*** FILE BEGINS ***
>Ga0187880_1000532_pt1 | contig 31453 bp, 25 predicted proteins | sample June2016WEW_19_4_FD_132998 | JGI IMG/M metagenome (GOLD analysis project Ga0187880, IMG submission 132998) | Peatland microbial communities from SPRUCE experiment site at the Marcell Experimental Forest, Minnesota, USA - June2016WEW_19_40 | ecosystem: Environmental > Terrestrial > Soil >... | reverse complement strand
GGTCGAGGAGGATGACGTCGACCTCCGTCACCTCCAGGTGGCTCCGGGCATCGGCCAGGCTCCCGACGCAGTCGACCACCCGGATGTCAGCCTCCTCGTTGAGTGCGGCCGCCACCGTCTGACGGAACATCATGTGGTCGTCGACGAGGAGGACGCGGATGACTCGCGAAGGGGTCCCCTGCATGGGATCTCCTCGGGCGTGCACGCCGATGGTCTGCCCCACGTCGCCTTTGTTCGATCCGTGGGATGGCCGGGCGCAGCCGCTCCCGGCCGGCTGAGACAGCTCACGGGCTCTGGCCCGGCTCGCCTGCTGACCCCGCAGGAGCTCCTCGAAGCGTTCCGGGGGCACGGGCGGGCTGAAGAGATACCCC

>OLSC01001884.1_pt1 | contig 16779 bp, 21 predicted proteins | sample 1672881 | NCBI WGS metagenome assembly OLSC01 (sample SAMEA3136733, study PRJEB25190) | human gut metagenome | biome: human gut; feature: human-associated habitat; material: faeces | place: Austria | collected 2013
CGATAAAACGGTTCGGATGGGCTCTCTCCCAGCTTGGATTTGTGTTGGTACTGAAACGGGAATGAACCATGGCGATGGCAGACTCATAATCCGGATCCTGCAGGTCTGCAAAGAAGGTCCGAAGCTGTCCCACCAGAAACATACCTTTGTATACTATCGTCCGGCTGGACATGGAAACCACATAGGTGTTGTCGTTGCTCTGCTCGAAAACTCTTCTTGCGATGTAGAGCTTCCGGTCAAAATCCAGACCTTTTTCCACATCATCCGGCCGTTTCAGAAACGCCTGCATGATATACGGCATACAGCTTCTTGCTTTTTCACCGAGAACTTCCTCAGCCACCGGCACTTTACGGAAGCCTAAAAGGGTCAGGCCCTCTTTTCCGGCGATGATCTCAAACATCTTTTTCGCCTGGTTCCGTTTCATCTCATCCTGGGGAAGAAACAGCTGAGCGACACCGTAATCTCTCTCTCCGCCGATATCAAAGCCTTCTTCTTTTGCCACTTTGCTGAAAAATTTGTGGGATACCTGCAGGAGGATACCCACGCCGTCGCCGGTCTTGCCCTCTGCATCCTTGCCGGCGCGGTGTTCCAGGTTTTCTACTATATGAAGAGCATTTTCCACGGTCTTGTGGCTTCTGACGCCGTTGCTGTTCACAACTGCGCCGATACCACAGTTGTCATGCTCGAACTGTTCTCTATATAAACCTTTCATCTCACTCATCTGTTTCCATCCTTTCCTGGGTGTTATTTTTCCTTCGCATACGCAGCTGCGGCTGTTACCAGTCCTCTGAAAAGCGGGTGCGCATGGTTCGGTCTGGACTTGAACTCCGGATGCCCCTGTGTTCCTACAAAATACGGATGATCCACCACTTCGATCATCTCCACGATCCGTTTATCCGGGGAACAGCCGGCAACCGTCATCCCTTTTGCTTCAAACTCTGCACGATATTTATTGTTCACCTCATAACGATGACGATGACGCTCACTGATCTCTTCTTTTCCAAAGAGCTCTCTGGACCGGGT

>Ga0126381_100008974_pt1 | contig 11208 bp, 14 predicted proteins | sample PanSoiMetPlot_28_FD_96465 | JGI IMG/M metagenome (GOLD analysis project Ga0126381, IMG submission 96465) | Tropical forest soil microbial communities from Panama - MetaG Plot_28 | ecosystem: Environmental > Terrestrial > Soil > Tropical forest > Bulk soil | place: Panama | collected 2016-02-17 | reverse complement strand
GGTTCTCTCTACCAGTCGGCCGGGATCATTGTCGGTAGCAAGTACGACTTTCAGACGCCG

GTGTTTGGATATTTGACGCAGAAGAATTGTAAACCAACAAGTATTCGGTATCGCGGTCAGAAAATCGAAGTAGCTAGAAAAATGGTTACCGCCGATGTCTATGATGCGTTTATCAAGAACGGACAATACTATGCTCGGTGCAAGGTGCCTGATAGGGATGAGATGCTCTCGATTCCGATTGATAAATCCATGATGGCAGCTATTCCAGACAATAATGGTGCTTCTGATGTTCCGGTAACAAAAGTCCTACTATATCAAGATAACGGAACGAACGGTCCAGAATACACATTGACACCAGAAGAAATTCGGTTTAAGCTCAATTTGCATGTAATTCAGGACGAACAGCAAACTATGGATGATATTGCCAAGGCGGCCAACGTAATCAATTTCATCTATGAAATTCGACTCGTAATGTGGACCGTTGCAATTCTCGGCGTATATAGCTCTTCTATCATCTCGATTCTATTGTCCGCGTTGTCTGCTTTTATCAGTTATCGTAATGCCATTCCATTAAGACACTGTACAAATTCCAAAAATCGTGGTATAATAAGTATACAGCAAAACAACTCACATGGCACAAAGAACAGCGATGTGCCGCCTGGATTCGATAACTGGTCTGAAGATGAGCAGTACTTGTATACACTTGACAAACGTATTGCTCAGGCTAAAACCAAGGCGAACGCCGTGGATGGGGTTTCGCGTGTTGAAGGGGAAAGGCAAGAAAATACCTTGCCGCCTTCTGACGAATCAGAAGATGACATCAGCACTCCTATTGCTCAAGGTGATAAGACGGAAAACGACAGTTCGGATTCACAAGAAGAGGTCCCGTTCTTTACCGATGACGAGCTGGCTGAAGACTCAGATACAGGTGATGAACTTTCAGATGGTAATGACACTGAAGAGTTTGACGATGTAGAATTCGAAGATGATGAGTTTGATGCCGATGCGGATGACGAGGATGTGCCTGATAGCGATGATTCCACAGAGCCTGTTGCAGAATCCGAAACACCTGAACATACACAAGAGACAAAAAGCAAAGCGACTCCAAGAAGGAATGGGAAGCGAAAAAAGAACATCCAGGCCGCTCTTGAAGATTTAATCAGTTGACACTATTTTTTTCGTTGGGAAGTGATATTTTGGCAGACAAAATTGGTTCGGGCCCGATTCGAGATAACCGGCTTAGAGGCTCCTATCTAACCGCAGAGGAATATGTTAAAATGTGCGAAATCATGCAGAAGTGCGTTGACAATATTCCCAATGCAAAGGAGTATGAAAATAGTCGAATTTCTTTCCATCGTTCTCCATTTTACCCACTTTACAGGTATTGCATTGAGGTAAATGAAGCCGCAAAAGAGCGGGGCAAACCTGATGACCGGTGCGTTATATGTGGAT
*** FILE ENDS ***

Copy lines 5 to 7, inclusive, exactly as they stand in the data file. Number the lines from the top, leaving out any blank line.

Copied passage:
>Ga0126381_100008974_pt1 | contig 11208 bp, 14 predicted proteins | sample PanSoiMetPlot_28_FD_96465 | JGI IMG/M metagenome (GOLD analysis project Ga0126381, IMG submission 96465) | Tropical forest soil microbial communities from Panama - MetaG Plot_28 | ecosystem: Environmental > Terrestrial > Soil > Tropical forest > Bulk soil | place: Panama | collected 2016-02-17 | reverse complement strand
GGTTCTCTCTACCAGTCGGCCGGGATCATTGTCGGTAGCAAGTACGACTTTCAGACGCCG

GTGTTTGGATATTTGACGCAGAAGAATTGTAAACCAACAAGTATTCGGTATCGCGGTCAGAAAATCGAAGTAGCTAGAAAAATGGTTACCGCCGATGTCTATGATGCGTTTATCAAGAACGGACAATACTATGCTCGGTGCAAGGTGCCTGATAGGGATGAGATGCTCTCGATTCCGATTGATAAATCCATGATGGCAGCTATTCCAGACAATAATGGTGCTTCTGATGTTCCGGTAACAAAAGTCCTACTATATCAAGATAACGGAACGAACGGTCCAGAATACACATTGACACCAGAAGAAATTCGGTTTAAGCTCAATTTGCATGTAATTCAGGACGAACAGCAAACTATGGATGATATTGCCAAGGCGGCCAACGTAATCAATTTCATCTATGAAATTCGACTCGTAATGTGGACCGTTGCAATTCTCGGCGTATATAGCTCTTCTATCATCTCGATTCTATTGTCCGCGTTGTCTGCTTTTATCAGTTATCGTAATGCCATTCCATTAAGACACTGTACAAATTCCAAAAATCGTGGTATAATAAGTATACAGCAAAACAACTCACATGGCACAAAGAACAGCGATGTGCCGCCTGGATTCGATAACTGGTCTGAAGATGAGCAGTACTTGTATACACTTGACAAACGTATTGCTCAGGCTAAAACCAAGGCGAACGCCGTGGATGGGGTTTCGCGTGTTGAAGGGGAAAGGCAAGAAAATACCTTGCCGCCTTCTGACGAATCAGAAGATGACATCAGCACTCCTATTGCTCAAGGTGATAAGACGGAAAACGACAGTTCGGATTCACAAGAAGAGGTCCCGTTCTTTACCGATGACGAGCTGGCTGAAGACTCAGATACAGGTGATGAACTTTCAGATGGTAATGACACTGAAGAGTTTGACGATGTAGAATTCGAAGATGATGAGTTTGATGCCGATGCGGATGACGAGGATGTGCCTGATAGCGATGATTCCACAGAGCCTGTTGCAGAATCCGAAACACCTGAACATACACAAGAGACAAAAAGCAAAGCGACTCCAAGAAGGAATGGGAAGCGAAAAAAGAACATCCAGGCCGCTCTTGAAGATTTAATCAGTTGACACTATTTTTTTCGTTGGGAAGTGATATTTTGGCAGACAAAATTGGTTCGGGCCCGATTCGAGATAACCGGCTTAGAGGCTCCTATCTAACCGCAGAGGAATATGTTAAAATGTGCGAAATCATGCAGAAGTGCGTTGACAATATTCCCAATGCAAAGGAGTATGAAAATAGTCGAATTTCTTTCCATCGTTCTCCATTTTACCCACTTTACAGGTATTGCATTGAGGTAAATGAAGCCGCAAAAGAGCGGGGCAAACCTGATGACCGGTGCGTTATATGTGGAT